The complex task of modelling consumer behaviour is perhaps the holy grail of marketing. Understanding what your customers want, how they shop and what they think about is some of the most valuable information you can discover.
YouGov’s latest contribution to this is its new Profiles feature, which was revealed last week. Pick a brand, political party, newspaper or TV show and the programme will give you an insight into their fans’ ages, political stance, job, income and tastes.
The profiles are based on 120,000 data points from 200,000 YouGov panellists, the largest commercial dataset in the UK. The free-to-use element is just a small snippet of the data YouGov has on offer but it can still give us an interesting and often amusing insight into the lives of others.
Many of the parallels are depressingly predictable. John Lewis shoppers are wealthy, southern women over 60, who enjoy gardening, watching tennis and Downton Abbey, and are partial to guacamole.
Sports Direct customers on the other hand tend to be poorer men, aged 40-59, who work in sports (duh) or construction, and like football, chips, Lynx and The Sun. Fans of Jeremy Clarkson are right-wing men who like BMWs and naff action films.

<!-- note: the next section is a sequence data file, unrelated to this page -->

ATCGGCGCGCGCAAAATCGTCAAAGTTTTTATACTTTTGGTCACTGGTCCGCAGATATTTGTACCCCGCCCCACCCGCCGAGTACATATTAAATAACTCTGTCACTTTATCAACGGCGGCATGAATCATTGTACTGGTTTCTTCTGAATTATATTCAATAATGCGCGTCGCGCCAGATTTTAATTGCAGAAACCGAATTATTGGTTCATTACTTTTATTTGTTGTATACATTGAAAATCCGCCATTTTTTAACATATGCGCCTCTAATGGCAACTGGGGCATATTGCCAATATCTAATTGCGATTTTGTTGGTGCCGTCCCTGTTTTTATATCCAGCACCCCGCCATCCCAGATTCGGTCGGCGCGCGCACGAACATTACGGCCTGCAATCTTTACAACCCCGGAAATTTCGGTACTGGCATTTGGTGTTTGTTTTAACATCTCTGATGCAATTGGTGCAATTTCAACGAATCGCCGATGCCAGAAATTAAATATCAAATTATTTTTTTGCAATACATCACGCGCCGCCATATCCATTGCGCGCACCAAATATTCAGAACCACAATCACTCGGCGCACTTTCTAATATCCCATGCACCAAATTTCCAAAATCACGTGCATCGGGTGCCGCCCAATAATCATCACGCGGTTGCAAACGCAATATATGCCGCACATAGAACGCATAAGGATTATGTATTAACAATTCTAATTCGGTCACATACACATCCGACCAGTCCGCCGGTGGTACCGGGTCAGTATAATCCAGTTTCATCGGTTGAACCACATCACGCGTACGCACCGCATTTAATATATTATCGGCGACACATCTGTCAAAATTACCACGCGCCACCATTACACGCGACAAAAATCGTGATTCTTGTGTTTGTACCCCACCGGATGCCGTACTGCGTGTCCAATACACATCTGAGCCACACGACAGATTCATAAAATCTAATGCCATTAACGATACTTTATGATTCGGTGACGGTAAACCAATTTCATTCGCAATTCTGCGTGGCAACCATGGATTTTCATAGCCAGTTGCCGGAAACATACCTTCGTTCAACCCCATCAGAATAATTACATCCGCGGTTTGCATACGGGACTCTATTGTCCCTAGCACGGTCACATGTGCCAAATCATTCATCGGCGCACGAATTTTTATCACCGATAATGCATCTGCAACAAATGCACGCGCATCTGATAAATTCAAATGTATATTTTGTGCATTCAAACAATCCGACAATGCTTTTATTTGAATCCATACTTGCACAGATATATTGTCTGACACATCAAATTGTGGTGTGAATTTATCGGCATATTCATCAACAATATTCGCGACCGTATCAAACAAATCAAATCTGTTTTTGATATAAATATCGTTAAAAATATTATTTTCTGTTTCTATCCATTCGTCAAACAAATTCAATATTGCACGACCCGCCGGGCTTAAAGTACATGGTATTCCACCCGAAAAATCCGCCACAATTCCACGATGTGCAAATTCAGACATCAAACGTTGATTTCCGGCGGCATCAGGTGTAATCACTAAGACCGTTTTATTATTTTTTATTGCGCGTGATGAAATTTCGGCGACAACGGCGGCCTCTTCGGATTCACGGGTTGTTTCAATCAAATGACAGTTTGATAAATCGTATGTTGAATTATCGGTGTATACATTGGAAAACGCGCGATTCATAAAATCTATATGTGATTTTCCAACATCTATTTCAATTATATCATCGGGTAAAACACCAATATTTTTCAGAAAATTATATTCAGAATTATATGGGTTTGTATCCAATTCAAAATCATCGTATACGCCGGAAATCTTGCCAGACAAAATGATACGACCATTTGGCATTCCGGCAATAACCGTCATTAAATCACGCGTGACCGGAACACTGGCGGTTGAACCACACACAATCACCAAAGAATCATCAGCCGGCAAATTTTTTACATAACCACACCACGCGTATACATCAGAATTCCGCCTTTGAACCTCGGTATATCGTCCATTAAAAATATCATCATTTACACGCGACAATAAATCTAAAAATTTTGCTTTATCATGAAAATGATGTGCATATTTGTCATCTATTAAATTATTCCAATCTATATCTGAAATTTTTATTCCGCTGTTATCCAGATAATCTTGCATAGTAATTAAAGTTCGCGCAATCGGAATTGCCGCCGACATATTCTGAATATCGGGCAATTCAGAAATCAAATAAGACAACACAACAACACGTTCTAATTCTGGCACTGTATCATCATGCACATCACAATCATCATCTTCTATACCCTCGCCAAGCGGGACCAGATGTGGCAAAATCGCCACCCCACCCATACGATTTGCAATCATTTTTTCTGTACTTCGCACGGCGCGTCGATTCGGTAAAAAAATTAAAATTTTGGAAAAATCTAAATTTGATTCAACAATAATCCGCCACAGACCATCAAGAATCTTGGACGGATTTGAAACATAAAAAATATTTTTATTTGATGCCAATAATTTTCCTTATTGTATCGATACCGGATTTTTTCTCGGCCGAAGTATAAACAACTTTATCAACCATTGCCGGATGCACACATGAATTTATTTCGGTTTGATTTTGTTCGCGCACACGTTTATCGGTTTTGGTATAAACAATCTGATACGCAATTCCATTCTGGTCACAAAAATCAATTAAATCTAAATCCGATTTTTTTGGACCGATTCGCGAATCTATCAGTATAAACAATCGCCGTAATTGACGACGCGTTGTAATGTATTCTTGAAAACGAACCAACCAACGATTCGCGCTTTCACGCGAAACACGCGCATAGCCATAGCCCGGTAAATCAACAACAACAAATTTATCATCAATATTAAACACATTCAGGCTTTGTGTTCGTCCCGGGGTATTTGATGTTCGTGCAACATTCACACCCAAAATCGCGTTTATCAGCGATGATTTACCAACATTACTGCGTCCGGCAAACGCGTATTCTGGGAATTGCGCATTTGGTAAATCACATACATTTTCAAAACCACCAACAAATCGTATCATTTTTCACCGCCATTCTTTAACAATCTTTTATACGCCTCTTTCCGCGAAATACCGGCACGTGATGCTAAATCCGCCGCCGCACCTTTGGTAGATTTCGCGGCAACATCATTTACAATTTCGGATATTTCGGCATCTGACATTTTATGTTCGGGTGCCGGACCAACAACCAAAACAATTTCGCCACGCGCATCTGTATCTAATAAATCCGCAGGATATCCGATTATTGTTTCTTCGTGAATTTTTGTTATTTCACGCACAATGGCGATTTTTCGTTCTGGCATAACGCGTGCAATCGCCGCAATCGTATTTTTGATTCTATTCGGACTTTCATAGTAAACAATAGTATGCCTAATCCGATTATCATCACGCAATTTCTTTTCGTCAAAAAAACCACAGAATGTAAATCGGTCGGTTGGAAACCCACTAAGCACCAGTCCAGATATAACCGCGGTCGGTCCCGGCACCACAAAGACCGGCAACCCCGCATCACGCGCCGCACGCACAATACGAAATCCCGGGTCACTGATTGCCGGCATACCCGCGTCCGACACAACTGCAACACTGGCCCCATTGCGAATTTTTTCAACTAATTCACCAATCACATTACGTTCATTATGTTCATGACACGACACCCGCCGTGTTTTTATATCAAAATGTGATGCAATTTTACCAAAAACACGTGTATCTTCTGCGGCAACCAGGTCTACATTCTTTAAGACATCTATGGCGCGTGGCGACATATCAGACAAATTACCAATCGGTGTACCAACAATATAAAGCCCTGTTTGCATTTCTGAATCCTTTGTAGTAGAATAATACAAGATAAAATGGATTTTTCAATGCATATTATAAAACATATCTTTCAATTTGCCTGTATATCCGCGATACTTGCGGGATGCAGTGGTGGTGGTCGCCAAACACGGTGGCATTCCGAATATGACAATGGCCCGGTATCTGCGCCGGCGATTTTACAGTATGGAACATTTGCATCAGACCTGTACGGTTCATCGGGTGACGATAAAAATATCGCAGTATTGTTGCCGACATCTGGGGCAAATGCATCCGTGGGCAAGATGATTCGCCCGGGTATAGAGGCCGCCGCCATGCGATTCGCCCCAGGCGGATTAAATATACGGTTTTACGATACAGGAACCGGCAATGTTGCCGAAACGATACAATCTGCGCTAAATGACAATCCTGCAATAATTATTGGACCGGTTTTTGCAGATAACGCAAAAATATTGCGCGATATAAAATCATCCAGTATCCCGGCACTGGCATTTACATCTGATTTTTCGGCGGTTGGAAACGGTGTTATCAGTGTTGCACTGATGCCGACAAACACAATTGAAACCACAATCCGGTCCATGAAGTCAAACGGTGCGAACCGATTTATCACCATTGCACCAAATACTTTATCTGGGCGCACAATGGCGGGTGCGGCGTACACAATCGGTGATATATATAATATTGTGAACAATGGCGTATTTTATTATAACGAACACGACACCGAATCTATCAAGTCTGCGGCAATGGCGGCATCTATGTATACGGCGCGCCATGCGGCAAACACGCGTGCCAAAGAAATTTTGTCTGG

It’s worth taking a quick look at the methodology behind all this. While the profiles reveal certain tendencies of consumers in their group, they don’t quite represent a ‘typical’ fan. That’s because the fans of most things are diverse enough that their average representation would be so generic as to be useless.
Instead it represents what is ‘particularly true’ of that group, exaggerating stereotypes so as to make them look more prevalent than they are. In YouGov’s words, ‘If something is only true of 1% of the overall population, but is true of 6% of our target group, it might score very highly (and shows you something interesting and true about that group). But it doesn't mean that it is true of all of them!’
This might explain some of the more unusual findings, which are also exaggerated by small samples sizes in some cases. For instance Taylor Swift fans are apparently young men who shop at Morrisons and are likely to think that ‘UKIP are just saying what ordinary British people are thinking’.
As for those who are fans of YouGov itself? They are old men who don’t like frozen food and think of themselves as ‘individualistic’, but are occasionally ‘depressed’ and ‘self-absorbed’.